Your Wednesday Briefing

A Russian court sentences Aleksei Navalny.

By Natasha Frost

Good morning.

We’re covering the sentencing of Aleksei Navalny, promising news about the Sputnik V vaccine and dueling impeachment filings in the United States.

Navalny to spend two years in prison

A Moscow court sentenced Aleksei Navalny, President Vladimir Putin’s loudest critic, to more than two years in prison on Tuesday for violating parole from a 2014 suspended sentence by not checking in with the authorities, including while he was in Germany recovering from being poisoned in August. The decision is likely to send him to a far-flung penal colony for the first time.

Mr. Navalny may seek to appeal the ruling, but the Russian authorities have signaled that they will not be swayed by public pressure to release him. Several of his top allies remain under house arrest.

“You cannot lock up the whole country,” Mr. Navalny told the court. He said the Russian president was angry at him for surviving after being poisoned with the military-grade nerve agent Novichok in August.

What’s next: Imprisonment will remove his direct voice from Russia’s political landscape, but it could energize his supporters and further rally opposition to Mr. Putin around the figure of Mr. Navalny.

Opinion: For the first time in close to a decade, Mr. Putin’s rule may be facing a sustained challenge, writes Tony Wood, the author of “Russia Without Putin.”

Vaccine news from around the world

The Sputnik V vaccine developed in Russia has been shown to be 91.6 percent effective against the coronavirus, appears safe and does not cause serious side effects, according to an analysis published in the British medical journal The Lancet. The requisite two shots of the Sputnik V vaccine cost $10 each, and they do not need deep cold storage.

AstraZeneca and Oxford University released data showing that a single dose of their vaccine provided strong protection in clinical trials when its second shots were delayed by at least three months, lending support to the strategy deployed by Britain and other countries to prioritize providing as many first doses as possible.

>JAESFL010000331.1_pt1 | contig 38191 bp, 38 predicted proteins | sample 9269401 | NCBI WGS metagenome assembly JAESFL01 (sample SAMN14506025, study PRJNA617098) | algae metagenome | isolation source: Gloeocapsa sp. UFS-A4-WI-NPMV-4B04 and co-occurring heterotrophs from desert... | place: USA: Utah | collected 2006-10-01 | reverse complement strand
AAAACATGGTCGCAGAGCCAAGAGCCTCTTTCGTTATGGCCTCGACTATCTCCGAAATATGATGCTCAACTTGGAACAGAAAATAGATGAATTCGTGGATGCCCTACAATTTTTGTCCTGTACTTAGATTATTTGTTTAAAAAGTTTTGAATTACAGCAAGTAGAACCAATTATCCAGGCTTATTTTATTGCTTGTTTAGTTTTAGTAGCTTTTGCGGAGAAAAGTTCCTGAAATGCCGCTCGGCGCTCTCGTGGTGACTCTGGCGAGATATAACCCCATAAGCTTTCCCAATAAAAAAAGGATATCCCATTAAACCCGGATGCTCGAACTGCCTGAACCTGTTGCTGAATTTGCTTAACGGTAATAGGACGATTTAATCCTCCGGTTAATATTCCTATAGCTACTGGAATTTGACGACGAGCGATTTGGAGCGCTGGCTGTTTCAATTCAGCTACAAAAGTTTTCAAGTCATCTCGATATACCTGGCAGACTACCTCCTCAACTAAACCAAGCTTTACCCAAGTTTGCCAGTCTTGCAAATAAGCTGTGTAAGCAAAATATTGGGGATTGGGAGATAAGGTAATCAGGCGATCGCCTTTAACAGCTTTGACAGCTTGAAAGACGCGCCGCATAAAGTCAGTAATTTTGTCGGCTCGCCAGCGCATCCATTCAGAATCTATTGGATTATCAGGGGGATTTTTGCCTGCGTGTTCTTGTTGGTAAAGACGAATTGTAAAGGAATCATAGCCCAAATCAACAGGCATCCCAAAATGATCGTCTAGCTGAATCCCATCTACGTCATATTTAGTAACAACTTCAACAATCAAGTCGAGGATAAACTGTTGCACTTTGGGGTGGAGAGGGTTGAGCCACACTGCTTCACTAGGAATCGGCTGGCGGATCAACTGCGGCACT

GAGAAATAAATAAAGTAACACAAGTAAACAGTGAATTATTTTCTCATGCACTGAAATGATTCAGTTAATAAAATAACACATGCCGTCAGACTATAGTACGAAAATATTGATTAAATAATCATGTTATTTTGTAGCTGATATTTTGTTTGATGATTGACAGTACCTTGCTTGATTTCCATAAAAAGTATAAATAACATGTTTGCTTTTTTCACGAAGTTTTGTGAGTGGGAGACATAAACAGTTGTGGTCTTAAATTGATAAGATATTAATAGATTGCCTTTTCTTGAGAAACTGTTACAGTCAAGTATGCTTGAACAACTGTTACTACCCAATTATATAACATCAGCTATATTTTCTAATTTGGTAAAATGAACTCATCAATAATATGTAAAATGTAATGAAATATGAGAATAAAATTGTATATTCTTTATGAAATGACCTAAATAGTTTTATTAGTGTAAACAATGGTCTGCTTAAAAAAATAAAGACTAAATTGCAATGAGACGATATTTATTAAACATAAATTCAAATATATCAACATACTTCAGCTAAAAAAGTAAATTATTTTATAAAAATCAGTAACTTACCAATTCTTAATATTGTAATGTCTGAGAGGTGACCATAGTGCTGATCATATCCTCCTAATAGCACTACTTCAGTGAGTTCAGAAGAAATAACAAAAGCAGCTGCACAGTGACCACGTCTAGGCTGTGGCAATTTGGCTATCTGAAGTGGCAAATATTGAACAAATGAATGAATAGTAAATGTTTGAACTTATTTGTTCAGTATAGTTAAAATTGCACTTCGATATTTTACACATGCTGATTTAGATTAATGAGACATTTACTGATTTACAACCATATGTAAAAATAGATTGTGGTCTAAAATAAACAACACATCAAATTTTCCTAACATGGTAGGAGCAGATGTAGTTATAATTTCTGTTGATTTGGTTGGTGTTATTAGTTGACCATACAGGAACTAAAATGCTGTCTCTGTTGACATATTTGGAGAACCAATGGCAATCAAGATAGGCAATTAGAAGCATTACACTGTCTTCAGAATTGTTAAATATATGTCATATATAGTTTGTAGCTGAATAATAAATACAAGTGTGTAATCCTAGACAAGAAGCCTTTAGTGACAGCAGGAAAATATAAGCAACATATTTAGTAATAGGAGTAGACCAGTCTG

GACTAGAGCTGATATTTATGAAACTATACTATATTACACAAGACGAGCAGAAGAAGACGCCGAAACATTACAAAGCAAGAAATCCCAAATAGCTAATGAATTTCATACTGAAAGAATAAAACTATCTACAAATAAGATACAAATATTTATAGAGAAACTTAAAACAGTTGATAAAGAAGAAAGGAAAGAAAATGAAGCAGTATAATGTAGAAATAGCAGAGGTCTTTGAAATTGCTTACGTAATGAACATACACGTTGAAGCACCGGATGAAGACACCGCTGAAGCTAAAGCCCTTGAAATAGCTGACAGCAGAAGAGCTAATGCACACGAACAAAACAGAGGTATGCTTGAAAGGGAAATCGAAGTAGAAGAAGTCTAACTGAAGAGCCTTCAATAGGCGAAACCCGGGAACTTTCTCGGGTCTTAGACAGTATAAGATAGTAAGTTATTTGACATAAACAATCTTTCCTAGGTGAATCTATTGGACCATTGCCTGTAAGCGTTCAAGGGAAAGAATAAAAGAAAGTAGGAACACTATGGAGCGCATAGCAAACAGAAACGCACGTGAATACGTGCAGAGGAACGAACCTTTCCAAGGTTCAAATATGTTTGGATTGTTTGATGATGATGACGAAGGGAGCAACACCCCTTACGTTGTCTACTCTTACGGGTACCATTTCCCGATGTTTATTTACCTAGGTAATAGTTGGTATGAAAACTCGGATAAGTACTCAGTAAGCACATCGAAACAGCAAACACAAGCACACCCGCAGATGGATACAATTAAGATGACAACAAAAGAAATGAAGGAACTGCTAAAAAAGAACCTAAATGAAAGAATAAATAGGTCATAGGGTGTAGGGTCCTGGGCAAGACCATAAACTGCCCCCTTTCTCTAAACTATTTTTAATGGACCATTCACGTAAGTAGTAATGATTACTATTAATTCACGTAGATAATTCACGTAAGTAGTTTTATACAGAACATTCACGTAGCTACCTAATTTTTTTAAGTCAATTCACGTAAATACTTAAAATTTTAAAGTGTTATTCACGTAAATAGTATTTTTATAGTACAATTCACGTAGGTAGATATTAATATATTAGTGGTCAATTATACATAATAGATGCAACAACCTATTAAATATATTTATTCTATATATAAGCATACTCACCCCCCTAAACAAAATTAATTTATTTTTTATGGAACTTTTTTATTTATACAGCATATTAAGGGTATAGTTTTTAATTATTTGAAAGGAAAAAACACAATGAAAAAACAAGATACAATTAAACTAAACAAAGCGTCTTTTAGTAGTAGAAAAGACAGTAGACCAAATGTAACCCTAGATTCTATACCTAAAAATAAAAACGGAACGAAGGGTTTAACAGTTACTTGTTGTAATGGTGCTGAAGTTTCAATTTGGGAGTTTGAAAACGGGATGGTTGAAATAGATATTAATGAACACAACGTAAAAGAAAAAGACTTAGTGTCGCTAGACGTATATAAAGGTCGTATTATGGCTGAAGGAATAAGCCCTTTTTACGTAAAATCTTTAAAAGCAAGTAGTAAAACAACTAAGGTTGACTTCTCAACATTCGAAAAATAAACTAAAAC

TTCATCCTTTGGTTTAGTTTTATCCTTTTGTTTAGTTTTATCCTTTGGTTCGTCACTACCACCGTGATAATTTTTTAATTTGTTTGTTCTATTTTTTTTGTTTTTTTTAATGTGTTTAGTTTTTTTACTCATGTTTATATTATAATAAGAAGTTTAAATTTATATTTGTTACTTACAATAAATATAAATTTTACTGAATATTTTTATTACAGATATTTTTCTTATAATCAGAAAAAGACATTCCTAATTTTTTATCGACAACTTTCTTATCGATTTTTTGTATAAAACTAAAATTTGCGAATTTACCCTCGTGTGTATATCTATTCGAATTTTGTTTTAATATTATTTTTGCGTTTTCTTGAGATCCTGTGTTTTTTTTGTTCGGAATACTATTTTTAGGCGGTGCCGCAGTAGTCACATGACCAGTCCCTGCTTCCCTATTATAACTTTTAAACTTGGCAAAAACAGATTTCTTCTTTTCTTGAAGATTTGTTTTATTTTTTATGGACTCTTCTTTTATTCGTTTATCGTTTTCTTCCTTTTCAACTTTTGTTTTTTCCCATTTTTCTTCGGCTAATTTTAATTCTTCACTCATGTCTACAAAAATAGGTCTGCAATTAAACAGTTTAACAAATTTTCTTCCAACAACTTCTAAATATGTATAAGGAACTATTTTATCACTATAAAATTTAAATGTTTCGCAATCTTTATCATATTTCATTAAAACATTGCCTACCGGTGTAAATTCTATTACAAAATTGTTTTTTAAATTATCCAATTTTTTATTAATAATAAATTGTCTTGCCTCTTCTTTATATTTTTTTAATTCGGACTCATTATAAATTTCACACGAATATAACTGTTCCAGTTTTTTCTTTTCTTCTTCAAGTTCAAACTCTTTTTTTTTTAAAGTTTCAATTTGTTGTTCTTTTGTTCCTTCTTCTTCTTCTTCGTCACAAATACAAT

Separately, the upstart drugmaker Moderna has asked U.S. regulators to approve increasing the number of doses of coronavirus vaccine put into each vial from 10 to 15, allowing it to speed up production.

Here are the latest updates and maps of the pandemic.

In other developments:

In an effort to clamp down on the variant first observed in South Africa, the British authorities dispatched mobile units and began testing for 80,000 residents living in areas where it had been detected.

Portugal, struggling to contain an outbreak that has led to Europe’s highest death rate, has rapidly filled the intensive care units established for Covid-19 patients. The government has called on other European countries for assistance.

The fast-spreading coronavirus variant first observed in Britain has gained a worrisome mutation that could make it harder to control with vaccines, Public Health England reported on Monday.

A politically fraught impeachment trial

Former President Donald Trump’s lawyers denied on Tuesday that he incited the assault on the Capitol and argued that the Senate had no power to try a former president.

Mr. Trump’s words to supporters were protected by his First Amendment right of free speech, they said, adding that his comments were not meant as a reference to violent action, but were “about the need to fight for election security in general.”

In their own filing, House prosecutors argued that Mr. Trump was “singularly responsible” for the Jan. 6 rampage and a broader attack on democracy that showed he would do anything to “reassert his grip on power” if allowed to seek election again. The trial is set to start next Tuesday.

The Biden administration: President Biden continues to roll back his predecessor’s policies. He signed three executive orders yesterday on immigration, creating a task force to reunite several hundred families who were separated at the Mexican border and authorizing a review of Mr. Trump’s measures on asylum and legal immigration.

If you have 10 minutes, this is worth it

Writing the pandemic for the screen

The British screenwriter Steven Knight, above, unpacks his new quarantine film “Locked Down,” in which an unhappy couple (Anne Hathaway and Chiwetel Ejiofor) uses forced downtime to plot an improbable heist at Harrods, the London department store.

“When reality offers you such an unusual dislocation of what is normal, a situation that no one has been through before, it can be quite gleeful to write about — it’s like stepping on fresh snow,” he said.